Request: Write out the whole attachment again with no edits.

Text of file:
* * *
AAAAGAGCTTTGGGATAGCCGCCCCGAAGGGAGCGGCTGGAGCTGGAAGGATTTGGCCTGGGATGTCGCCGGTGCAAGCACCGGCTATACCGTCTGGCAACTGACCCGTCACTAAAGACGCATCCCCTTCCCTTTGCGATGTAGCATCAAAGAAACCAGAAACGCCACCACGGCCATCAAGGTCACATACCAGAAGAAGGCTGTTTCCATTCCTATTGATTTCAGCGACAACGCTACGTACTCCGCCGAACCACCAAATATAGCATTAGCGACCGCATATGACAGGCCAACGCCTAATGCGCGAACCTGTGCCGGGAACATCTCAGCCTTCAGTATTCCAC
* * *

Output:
AAAAGAGCTTTGGGATAGCCGCCCCGAAGGGAGCGGCTGGAGCTGGAAGGATTTGGCCTGGGATGTCGCCGGTGCAAGCACCGGCTATACCGTCTGGCAACTGACCCGTCACTAAAGACGCATCCCCTTCCCTTTGCGATGTAGCATCAAAGAAACCAGAAACGCCACCACGGCCATCAAGGTCACATACCAGAAGAAGGCTGTTTCCATTCCTATTGATTTCAGCGACAACGCTACGTACTCCGCCGAACCACCAAATATAGCATTAGCGACCGCATATGACAGGCCAACGCCTAATGCGCGAACCTGTGCCGGGAACATCTCAGCCTTCAGTATTCCAC